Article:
Trapped in Villainy
A villain only performs villainous acts because, if they dont, theyll die.
So you've got yourself an Anti-Villain. He's a pretty decent guy, and if you were on his side, you'd probably be best buds. And yet he constantly wants to kill you. Why? Can't you guys just talk it out? I mean, surely you can come to an understanding. What's the worst that can happen? Oh wait, that's right: his boss will kill him. See, many a Big Bad rules through fear, and that includes his subordinates. As such, they'll often threaten their Mooks, their Quirky Miniboss Squad, and even their Dragon, with death (or some other severe punishment) should they fail in their tasks. That doesn't seem too bad to a villain if they see themselves working for the Big Bad indefinitely, but if they have a Heel–Face Turn, a Heel Realization, or realize that they dug themselves too deep, what are they to do? Defy the Big Bad and get killed for it? Or keep on doing the villain's dirty work, even if that means just digging themselves even deeper into their disastrous situation? It's quite a conundrum. Sometimes, a villain will find protection from the Big Bad (or those higher up on the food chain than him) by joining up with the good guys and using them as his shields. However, this isn't quite as easy if the villain is stuck in a hostage situation, or if their boss has the power to remotely kill off the former villain should they ever hesitate to perform the duties. But their strongest weapon is, again, fear. Even if it would be ridiculously easy to join the heroes (clinging onto their honor aside), sometimes a Big Bad will have such a strong grip of fear over his minions, that they don't even dare to try to betray their master. The "oppressive force" in question doesn't always have to be a Big Bad, or even a villainous character. The former villain may have wielded a dark power, and failure to continue doing their job will cause the power to turn on them. This may be brought on by Horror Hunger, if an evil character has to feast on something...unpleasant, and after deciding he doesn't want to be evil anymore, will remain incapable of fighting his urges (at the risk of death). See Anti-Villain for other forms of non-evil villainy. Compare with Punch-Clock Villain, where the villain does their evil deeds just because it's a job, and hey, they have to be paid (but they don't feel anywhere near as much remorse for it). This often occurs due to a character who is Driven to Villainy, but then wants to get out. Contrast Just Following Orders, since that is used as an excuse after the fact, and in most cases they didn't have much of a problem following orders at the time.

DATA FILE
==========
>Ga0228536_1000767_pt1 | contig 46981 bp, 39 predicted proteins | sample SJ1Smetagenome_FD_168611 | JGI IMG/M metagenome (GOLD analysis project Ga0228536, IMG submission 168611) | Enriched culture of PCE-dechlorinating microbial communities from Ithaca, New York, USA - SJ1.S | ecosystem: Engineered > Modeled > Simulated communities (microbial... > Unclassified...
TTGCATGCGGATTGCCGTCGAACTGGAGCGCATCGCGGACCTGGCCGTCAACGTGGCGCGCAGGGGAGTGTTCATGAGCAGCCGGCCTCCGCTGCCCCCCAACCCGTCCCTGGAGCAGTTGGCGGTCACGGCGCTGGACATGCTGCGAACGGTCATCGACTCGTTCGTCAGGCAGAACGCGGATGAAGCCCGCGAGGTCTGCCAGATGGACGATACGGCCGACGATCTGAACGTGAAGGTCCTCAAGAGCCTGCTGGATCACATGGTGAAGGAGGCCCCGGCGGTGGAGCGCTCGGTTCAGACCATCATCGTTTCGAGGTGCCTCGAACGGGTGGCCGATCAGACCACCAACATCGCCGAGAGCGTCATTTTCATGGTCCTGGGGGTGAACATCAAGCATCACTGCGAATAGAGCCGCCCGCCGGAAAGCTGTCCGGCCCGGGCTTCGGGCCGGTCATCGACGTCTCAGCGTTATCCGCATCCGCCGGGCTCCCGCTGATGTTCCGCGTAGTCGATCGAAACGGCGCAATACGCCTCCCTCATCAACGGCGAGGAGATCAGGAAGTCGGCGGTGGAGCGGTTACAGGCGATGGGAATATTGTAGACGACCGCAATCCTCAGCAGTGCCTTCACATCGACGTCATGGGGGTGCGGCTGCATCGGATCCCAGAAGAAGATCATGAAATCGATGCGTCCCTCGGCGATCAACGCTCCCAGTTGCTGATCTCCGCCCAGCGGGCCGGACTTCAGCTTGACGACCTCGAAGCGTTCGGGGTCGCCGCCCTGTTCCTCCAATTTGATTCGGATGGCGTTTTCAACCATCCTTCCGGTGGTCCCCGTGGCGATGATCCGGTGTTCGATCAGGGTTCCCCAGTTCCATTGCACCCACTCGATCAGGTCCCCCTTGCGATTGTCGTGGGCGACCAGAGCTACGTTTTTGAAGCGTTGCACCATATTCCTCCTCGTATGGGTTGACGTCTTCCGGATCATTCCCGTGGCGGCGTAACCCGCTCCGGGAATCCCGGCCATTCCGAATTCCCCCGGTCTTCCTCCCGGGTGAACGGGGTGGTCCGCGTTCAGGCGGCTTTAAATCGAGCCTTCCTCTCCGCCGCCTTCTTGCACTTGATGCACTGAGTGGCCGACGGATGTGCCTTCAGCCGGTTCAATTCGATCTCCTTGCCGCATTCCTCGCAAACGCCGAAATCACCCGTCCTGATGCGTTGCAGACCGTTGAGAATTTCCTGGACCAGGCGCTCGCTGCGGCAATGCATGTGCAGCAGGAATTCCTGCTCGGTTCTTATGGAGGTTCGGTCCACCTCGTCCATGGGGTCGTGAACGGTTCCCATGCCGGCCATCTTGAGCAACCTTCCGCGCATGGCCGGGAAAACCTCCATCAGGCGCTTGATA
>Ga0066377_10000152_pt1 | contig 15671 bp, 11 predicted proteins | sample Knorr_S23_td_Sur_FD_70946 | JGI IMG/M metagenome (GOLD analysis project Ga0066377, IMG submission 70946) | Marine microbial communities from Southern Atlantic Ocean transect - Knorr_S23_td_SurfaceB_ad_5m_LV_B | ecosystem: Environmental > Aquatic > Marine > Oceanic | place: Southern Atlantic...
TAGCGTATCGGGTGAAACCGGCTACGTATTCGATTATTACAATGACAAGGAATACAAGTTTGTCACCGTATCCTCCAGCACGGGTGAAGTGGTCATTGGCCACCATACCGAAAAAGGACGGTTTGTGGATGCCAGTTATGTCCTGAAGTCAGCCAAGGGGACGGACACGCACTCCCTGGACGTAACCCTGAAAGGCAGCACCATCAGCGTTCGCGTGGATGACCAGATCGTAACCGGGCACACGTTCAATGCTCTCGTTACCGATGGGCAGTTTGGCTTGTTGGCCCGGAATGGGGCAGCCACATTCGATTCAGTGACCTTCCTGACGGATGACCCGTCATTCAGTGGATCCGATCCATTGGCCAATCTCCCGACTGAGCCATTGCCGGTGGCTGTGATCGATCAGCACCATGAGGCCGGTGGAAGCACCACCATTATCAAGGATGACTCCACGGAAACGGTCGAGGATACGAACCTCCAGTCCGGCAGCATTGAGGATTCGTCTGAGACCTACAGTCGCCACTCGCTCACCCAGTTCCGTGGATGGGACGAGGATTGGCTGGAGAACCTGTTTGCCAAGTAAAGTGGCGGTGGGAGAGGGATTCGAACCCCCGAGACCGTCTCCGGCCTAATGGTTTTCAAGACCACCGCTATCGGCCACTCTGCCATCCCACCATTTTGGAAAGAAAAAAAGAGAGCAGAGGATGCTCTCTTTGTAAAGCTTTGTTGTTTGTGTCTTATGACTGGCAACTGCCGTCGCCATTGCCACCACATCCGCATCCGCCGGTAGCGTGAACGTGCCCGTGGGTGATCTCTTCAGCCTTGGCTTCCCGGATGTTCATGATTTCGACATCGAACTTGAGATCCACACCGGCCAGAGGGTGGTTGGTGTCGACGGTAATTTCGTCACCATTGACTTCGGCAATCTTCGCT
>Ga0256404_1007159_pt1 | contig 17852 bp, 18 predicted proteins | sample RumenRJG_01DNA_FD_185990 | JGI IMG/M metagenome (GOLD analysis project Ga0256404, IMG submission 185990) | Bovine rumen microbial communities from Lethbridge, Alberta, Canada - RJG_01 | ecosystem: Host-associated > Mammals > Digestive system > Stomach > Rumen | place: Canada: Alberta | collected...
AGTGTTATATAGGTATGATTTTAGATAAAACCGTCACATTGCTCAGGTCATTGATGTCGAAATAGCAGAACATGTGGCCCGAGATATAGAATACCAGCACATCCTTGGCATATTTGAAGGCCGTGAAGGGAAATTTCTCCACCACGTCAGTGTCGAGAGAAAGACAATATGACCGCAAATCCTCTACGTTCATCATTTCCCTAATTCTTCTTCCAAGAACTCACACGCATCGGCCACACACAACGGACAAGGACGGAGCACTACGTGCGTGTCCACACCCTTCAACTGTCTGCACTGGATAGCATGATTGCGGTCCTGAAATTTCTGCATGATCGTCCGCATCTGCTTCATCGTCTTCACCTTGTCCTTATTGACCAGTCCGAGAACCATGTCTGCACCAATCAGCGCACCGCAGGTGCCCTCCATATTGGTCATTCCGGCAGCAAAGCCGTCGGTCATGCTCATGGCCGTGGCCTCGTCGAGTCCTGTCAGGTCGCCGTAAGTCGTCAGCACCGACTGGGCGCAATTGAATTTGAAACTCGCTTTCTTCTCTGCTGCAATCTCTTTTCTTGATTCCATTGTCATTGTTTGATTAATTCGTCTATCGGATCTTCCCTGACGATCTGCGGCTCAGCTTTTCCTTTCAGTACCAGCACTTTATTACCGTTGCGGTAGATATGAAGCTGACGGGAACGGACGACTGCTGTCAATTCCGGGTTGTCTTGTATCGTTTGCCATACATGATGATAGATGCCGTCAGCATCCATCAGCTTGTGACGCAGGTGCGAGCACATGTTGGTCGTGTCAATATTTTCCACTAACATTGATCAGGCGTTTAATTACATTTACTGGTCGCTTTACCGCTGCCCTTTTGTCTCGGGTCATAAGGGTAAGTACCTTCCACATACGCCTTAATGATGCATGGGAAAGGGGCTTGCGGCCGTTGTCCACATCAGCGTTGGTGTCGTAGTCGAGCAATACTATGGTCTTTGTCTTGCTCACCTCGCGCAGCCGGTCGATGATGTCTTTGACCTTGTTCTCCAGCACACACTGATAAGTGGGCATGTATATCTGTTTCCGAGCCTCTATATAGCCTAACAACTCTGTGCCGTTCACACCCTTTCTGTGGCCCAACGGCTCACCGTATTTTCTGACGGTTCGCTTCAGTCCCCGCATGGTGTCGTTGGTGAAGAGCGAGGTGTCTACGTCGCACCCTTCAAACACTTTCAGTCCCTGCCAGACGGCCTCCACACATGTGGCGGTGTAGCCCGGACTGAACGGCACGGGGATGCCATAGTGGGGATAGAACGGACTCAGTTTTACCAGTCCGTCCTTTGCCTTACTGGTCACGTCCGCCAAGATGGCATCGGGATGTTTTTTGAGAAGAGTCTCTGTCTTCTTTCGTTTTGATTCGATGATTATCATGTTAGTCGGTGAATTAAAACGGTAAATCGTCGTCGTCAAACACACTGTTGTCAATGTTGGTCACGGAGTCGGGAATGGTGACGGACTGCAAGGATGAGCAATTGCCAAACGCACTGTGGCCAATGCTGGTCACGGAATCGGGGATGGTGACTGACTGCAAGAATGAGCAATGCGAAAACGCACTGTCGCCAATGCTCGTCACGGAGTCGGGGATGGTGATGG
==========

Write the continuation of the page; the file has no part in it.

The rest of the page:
ExamplesAnime and Manga
- Black Ghost in Cyborg 009 is fond of picking a hero, then going out and getting a nice and sympathetic guy (or tracking down the hero's loved ones if Black Ghost is feeling particularly mean), forcibly augmenting them with cybernetic parts, and ordering them to go kill said hero or the self-destruct mechanism in them will explode. He does this so often that it's practically his modus operandi.
- Played with in Code Geass R2: after becoming The Emperor, Lelouch instructs his most faithful followers (particularly, Sayoko) to surrender to his enemies and to claim that they only obeyed him out of fear. But then again, he is not exactly a villain.
- In Blood for Dracula, we get perhaps the most sympathetic version of the count: a sickly, dying vampire that needs the blood of a virgin in order to avoid a very painful death. He considers this a curse and doesn't seem to enjoy killing.